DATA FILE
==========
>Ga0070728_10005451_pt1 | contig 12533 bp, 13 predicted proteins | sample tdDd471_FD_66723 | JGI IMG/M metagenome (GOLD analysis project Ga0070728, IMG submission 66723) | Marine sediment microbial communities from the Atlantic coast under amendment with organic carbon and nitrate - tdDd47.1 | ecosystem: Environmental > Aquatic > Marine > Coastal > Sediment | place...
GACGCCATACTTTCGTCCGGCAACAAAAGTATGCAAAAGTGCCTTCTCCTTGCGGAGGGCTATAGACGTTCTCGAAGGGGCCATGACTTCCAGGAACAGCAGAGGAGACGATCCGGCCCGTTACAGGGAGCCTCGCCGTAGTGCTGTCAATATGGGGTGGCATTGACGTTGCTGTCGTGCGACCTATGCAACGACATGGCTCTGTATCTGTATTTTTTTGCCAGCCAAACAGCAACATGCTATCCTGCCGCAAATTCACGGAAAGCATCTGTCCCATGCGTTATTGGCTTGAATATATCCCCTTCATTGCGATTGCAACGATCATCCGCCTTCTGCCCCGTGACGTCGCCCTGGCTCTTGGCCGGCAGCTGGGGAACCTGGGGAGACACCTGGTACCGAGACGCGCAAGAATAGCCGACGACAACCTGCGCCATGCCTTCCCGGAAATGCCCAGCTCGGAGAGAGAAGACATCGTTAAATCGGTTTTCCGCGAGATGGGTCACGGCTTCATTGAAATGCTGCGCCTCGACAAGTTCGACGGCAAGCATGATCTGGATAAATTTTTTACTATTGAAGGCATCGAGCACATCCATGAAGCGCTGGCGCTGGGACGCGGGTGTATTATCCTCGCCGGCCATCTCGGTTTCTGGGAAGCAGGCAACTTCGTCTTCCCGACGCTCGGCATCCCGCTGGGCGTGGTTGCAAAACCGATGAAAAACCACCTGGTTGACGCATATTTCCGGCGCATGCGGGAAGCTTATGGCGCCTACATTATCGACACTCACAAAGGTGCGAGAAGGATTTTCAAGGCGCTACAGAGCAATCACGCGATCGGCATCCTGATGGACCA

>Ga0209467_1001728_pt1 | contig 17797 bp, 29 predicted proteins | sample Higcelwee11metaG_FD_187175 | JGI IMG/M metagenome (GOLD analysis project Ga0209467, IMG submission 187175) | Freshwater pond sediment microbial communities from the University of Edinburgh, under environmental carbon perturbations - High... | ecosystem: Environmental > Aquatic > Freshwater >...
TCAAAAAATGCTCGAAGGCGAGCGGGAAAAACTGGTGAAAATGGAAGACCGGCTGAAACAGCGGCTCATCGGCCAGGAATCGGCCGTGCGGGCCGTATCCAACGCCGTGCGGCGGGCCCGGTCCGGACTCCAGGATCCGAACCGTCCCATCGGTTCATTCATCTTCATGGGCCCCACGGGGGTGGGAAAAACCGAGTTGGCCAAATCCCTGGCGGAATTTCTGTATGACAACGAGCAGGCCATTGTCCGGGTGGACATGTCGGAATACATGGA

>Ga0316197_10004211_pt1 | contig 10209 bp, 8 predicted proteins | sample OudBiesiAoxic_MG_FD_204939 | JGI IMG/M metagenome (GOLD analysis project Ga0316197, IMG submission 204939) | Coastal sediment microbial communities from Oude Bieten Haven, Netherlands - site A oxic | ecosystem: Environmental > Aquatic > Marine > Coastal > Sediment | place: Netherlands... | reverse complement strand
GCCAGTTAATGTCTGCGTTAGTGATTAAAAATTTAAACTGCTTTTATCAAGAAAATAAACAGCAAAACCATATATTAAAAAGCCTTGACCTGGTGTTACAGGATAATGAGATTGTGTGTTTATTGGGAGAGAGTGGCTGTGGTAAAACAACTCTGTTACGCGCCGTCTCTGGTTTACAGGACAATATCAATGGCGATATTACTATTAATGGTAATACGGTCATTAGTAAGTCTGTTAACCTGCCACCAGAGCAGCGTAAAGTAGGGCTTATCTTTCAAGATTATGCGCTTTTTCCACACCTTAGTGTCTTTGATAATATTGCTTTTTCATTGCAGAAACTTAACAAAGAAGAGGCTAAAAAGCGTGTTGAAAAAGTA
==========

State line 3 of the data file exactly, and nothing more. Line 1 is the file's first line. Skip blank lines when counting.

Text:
>Ga0209467_1001728_pt1 | contig 17797 bp, 29 predicted proteins | sample Higcelwee11metaG_FD_187175 | JGI IMG/M metagenome (GOLD analysis project Ga0209467, IMG submission 187175) | Freshwater pond sediment microbial communities from the University of Edinburgh, under environmental carbon perturbations - High... | ecosystem: Environmental > Aquatic > Freshwater >...